While more conservation work needs to be done to address motivations for cutting primary forest for small and medium agriculture purposes, MAAP analyses of satellite imagery have been used by government, civil society, and international actors to support several cases of environmental justice and action in the large scale agriculture sector. MAAP cites two graphic cases in which satellite imagery supported efforts to thwart deforestation by large-scale agriculture companies. Between 2013 and 2015, satellite data tracked a controversial large-scale cacao plantation in the primary forests of the northern Peruvian Amazon. The imagery revealed the rapid deforestation of 2,350 hectares (5,850 acres) of primary rainforest by the company United Cacao (see MAAP #2, MAAP #35). The company repeatedly denied any deforestation in the press, highlighting the power of satellites to both spark the initial controversy and reveal the true ongoing situation. After a contentious battle involving numerous additional actors, the deforestation activity, and the company, saw its demise by 2017.
In another case, MAAP analyses were also used to support enforcement of the “Code and Conduct” established by the Roundtable on Sustainable Palm Oil (RSPO), a non-profit entity founded to develop and implement global standards for sustainable palm oil. In 2015, a Peruvian indigenous community (Santa Clara de Uchunya) presented an official complaint to the RSPO against a member of the roundtable, Plantations of Pucallpa. They utilized MAAP analysis documenting the deforestation of 6,460 hectares (15,970 acres) in the central Peruvian Amazon for the oil palm plantations (MAAP #4, MAAP #41). As in the United Cacao case, the oil palm company denied the deforestation, again showcasing the importance of the satellite imagery to provide objective evidence of what was happening on the ground in the midst of conflicting claims by stakeholders. In 2017, the RSPO concluded that Plantations of Pucallpa did indeed commit deforestation in breach of its rules, and the company withdrew (and ultimately divested).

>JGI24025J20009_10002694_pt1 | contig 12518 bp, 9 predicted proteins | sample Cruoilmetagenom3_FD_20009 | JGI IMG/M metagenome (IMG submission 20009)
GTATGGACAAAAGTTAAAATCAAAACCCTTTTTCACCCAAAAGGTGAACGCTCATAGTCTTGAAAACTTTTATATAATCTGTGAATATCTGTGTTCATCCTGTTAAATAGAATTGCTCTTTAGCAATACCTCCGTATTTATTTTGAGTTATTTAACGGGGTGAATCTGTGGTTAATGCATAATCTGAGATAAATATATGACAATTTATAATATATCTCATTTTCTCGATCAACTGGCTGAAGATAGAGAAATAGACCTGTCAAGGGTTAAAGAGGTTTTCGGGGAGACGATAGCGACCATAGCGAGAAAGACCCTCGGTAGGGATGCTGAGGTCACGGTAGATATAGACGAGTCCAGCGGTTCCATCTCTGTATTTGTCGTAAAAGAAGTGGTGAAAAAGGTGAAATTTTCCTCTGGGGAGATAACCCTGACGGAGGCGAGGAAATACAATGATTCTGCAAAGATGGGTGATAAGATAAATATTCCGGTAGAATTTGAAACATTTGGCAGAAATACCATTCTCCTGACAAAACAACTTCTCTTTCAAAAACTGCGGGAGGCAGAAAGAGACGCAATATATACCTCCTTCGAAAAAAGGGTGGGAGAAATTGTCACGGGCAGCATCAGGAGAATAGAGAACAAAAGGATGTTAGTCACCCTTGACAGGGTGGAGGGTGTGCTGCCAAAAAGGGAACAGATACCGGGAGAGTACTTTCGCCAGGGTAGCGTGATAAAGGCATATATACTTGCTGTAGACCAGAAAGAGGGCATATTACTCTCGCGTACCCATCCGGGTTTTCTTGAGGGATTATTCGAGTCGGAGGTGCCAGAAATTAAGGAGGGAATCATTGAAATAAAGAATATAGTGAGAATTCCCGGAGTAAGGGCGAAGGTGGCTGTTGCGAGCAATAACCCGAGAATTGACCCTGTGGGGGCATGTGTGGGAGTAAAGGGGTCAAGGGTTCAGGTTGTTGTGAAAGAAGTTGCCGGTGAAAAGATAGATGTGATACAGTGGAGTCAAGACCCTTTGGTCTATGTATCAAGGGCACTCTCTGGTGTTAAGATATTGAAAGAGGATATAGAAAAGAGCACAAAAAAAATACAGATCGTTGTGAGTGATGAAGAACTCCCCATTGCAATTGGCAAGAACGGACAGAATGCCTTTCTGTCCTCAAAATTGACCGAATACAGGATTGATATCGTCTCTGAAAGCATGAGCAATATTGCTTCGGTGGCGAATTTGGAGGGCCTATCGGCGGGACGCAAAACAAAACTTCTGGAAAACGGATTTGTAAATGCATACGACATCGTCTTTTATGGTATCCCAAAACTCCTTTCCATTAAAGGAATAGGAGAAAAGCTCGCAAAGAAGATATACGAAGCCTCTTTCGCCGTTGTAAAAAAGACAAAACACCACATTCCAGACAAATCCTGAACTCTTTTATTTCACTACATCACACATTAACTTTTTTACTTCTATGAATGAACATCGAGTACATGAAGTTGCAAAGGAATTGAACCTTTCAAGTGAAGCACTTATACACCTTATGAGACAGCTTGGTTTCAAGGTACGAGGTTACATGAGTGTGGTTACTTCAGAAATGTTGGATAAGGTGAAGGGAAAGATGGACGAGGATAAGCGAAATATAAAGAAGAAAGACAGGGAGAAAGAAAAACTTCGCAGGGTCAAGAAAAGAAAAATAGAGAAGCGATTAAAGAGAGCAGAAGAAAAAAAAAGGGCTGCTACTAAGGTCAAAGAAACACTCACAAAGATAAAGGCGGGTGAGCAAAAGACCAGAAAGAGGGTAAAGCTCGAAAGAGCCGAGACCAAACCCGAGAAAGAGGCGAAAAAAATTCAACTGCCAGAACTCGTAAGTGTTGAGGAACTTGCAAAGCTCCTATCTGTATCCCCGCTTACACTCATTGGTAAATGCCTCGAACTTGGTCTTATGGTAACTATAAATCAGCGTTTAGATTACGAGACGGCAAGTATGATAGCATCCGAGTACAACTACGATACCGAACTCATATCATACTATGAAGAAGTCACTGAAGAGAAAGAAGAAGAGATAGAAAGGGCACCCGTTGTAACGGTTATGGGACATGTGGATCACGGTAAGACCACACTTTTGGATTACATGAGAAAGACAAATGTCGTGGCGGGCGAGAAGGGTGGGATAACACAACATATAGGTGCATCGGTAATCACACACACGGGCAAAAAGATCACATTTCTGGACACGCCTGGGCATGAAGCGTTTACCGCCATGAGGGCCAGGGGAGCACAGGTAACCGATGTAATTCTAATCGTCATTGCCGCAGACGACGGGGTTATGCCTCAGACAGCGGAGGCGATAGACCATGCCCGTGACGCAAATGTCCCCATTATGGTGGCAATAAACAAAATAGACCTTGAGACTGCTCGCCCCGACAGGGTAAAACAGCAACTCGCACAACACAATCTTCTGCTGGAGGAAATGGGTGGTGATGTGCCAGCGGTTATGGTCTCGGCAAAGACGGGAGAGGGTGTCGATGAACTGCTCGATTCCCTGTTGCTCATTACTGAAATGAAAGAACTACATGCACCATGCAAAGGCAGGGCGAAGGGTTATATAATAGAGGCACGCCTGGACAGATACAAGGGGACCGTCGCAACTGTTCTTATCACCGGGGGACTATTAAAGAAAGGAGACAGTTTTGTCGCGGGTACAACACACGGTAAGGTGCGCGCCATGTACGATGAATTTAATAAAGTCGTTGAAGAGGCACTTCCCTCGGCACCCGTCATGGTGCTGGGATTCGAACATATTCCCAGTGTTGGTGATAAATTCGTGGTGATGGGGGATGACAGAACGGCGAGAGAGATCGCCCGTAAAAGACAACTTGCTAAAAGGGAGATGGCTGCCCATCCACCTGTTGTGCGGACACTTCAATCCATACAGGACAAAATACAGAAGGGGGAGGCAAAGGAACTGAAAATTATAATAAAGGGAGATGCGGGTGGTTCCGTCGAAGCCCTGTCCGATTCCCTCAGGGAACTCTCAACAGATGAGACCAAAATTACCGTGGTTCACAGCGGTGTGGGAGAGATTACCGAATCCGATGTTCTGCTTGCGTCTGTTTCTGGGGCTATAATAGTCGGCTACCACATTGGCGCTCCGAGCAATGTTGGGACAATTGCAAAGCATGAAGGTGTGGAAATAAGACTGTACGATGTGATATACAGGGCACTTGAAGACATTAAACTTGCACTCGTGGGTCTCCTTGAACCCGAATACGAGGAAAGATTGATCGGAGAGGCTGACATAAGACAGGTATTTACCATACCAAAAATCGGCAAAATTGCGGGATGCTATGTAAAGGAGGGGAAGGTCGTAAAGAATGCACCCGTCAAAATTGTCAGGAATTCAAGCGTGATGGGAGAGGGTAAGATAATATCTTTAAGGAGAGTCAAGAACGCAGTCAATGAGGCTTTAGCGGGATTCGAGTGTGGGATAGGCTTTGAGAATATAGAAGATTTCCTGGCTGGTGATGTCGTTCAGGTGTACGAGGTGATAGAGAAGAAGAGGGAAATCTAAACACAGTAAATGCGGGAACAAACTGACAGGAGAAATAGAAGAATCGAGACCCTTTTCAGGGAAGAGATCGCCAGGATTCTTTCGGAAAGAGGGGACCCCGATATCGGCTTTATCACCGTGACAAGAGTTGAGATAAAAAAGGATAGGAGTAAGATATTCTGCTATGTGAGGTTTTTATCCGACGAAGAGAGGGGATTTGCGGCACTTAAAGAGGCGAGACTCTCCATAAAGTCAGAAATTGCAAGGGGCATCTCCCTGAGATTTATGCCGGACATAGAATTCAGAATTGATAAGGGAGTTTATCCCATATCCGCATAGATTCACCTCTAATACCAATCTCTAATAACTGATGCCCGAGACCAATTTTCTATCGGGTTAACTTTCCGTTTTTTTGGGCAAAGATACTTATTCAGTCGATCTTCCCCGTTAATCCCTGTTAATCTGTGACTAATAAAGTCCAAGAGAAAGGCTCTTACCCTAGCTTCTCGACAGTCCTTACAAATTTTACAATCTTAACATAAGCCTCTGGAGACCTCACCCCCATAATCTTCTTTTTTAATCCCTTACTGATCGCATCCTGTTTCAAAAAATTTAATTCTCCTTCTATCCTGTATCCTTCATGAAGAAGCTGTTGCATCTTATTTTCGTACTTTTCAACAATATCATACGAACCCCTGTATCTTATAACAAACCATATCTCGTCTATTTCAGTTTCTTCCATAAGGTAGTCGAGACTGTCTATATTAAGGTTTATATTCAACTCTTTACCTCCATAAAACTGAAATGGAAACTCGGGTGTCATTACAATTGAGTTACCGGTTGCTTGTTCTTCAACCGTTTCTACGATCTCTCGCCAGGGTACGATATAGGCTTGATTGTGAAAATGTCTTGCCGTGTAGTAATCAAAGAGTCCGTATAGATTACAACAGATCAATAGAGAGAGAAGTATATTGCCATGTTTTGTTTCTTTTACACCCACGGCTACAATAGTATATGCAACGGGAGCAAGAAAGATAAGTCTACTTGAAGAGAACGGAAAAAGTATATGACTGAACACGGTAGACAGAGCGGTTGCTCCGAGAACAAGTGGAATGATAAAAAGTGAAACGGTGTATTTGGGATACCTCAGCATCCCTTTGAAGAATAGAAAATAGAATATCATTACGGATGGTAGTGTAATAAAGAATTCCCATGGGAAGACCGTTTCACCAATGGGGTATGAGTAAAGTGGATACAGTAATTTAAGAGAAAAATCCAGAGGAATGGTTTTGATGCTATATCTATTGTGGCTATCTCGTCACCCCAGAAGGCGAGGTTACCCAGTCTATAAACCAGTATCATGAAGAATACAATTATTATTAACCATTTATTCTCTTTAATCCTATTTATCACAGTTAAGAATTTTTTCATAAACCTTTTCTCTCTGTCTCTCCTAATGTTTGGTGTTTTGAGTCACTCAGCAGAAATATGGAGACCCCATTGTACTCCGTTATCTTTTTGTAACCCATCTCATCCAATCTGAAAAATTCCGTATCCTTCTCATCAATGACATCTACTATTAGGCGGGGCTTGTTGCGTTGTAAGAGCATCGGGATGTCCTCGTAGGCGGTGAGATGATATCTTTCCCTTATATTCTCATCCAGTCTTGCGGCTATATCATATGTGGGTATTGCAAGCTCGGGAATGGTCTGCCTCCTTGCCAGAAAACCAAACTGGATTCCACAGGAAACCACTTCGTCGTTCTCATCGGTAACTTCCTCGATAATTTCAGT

MAAP’s innovative methodology, published recently in Science, includes rapid identification of the causes (drivers) of newly emerging deforestation, including those associated with agriculture. It incorporates a range of satellites—including Landsat (NASA/USGS), Sentinel (European Space Agency), and the companies Planet and DigitalGlobe—in order to provide timely and applicable deforestation reports to civil society, government officials, and the public. MAAP works closely with colleagues from its Peruvian sister organization, Conservación Amazónica, which is a SERVIR-Amazonia partner.
These large-scale agriculture cases are striking but fortunately they are relatively uncommon in the Peruvian Amazon. The near-real time data point to an urgent need to focus attention on the impetus for small to medium scale agriculture and cattle ranching activity that destroys invaluable natural resources and ultimately undermines advances in nutrition, livelihood, and food security for people who live in and near them. Where we see justice against deforestation for industrial purposes, what actions can we take to understand and prevent deforestation for small- and medium-scale agriculture and cattle ranching?
This figure shows where the research in today's post contributes to the Feed the Future Results Framework